The Bank of Ghana (BoG) has maintained that the latest surrender and repatriation of export receipts will spur the country’s socio-economic transformation agenda.
The move, it explained is targeted at building an automation platform for export documentation to end the silos monitoring by various government agencies.
In addition, it will allow the BoG to monitor and properly document all exports of goods and services to make sure proceeds are repatriated to Ghana.
Speaking at a stakeholders forum on the implementation of the monitoring software by GCNET, the First Deputy Governor of the BoG, Millison Narh explained that the move will help accumulate adequate reserves to support the economic development of the country.
“Due to the absence of coordinated effects in monitoring by these government agencies, millions of export revenues that accrue to Ghana are being locked up in western economies,” he said.
Mr. Narh impressed on all stakeholders in the export industry to help government improve its balance of payment accounts, by working to retain foreign reserves in the country.
“The time has come for all stakeholders in the export sector to ensure that every commodity that leaves the shores of Ghana is accounted for,” he said.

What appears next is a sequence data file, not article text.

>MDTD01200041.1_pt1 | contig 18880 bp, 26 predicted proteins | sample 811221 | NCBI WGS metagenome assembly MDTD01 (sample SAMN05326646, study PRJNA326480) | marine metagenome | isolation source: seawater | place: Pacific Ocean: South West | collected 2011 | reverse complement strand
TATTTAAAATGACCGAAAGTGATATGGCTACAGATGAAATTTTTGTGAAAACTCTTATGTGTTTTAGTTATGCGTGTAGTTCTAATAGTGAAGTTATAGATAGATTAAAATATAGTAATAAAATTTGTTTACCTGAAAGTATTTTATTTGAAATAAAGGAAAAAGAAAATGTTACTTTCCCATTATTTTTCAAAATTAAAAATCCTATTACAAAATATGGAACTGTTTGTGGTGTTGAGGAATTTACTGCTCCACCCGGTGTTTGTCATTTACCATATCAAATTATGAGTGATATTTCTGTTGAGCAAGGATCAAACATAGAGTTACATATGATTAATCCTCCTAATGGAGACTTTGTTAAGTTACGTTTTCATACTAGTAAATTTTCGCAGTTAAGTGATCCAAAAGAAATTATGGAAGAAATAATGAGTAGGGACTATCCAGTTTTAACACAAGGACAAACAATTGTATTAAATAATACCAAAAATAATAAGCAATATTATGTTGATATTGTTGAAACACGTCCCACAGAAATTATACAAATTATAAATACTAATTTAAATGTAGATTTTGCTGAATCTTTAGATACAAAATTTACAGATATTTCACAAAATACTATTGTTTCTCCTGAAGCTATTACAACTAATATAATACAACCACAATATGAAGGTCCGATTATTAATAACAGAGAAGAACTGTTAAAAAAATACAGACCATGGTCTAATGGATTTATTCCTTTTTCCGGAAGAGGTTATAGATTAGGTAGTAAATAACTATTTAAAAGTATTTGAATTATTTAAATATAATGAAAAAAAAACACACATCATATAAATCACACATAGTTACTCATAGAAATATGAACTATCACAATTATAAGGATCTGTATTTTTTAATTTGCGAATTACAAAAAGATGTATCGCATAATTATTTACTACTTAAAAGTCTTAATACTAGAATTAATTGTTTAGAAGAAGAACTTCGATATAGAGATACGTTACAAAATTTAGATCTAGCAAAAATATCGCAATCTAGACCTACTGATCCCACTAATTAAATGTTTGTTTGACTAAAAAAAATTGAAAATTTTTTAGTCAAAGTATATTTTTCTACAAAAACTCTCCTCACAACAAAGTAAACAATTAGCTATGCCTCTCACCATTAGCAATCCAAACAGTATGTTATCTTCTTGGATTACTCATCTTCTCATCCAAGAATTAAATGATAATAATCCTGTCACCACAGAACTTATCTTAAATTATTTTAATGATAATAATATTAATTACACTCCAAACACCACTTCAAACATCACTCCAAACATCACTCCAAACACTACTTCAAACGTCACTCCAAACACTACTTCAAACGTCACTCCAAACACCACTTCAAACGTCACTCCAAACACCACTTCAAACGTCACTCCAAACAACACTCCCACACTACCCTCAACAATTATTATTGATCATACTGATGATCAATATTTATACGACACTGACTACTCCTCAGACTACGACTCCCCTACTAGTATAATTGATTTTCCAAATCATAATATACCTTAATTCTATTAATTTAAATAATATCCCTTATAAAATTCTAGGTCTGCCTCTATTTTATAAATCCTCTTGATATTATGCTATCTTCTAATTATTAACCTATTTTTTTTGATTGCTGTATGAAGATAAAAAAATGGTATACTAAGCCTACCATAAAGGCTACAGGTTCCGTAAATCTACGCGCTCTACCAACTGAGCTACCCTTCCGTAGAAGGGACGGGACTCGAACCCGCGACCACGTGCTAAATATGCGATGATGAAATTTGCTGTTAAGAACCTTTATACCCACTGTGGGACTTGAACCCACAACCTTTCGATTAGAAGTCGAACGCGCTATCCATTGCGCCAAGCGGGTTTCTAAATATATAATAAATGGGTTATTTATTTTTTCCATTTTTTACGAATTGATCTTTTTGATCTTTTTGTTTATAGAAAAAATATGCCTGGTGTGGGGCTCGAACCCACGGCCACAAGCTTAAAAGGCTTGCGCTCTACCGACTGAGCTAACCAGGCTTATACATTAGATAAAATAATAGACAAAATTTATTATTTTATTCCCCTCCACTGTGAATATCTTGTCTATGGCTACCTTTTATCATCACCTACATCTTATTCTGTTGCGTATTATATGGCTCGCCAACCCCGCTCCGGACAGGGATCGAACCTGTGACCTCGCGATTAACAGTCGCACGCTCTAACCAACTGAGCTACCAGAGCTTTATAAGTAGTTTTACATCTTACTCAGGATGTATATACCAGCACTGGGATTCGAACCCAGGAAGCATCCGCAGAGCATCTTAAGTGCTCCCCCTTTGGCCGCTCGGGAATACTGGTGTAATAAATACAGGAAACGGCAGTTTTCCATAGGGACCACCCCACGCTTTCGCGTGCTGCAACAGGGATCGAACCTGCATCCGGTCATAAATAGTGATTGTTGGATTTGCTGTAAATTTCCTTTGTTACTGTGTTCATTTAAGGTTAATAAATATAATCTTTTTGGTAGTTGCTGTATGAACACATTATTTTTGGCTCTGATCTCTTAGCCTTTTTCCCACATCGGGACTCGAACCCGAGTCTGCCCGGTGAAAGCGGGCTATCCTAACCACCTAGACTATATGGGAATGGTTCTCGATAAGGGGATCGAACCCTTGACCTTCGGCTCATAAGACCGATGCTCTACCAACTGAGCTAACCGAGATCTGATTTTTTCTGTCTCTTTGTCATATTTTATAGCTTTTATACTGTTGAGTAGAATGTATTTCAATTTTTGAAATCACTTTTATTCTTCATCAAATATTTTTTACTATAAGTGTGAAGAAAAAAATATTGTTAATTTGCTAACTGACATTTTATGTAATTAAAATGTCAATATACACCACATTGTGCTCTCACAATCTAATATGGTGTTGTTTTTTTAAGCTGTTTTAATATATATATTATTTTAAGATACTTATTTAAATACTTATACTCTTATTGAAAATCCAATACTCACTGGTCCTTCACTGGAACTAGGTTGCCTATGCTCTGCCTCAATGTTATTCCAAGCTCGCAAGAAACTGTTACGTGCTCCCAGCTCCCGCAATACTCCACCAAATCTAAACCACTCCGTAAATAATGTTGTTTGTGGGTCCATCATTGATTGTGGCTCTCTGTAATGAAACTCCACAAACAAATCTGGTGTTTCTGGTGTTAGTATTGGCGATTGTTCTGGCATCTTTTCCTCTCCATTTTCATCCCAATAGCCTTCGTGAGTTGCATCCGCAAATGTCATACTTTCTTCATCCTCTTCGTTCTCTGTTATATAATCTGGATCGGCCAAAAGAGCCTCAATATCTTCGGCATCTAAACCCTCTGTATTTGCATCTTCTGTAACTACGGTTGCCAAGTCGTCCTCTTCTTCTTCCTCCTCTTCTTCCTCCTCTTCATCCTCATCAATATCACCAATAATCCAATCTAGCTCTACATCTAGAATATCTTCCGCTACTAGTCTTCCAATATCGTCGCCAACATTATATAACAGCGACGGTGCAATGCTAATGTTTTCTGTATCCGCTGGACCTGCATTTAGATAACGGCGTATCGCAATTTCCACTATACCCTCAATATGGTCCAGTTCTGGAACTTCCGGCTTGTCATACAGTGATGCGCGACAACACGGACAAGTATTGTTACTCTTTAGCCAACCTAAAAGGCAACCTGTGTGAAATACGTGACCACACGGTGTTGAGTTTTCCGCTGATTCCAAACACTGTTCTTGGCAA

“This is the only way we can curb the perennial shortage of foreign exchange with its attendant depreciation of the Ghana cedi, and accumulate adequate reserves,” he added.
The central bank recently announced that it will roll out a new directive by July 1, to compel all exporters, except those with Retention Agreements to repatriate in full all their export receipts to their foreign exchange accounts (FEA) with local banks in Ghana to be converted into cedis on need basis.
The measure, Citi Business News gathered is to deepen the foreign exchange markets and promote greater transparency in the determination of the exchange rate.
Meanwhile, effective July 1, 2016 any exporter who fails to repatriate export proceeds in full as prescribed under the new regulation shall be in violation of the Rules.
Offenders may be deemed to have committed an offence under Section 15 (4) of the Foreign Exchange Act, 2006 and liable on conviction to sanctions as prescribed by a court.
By:Norvan Acquah – Hayford/citibusinessnews.news/Ghana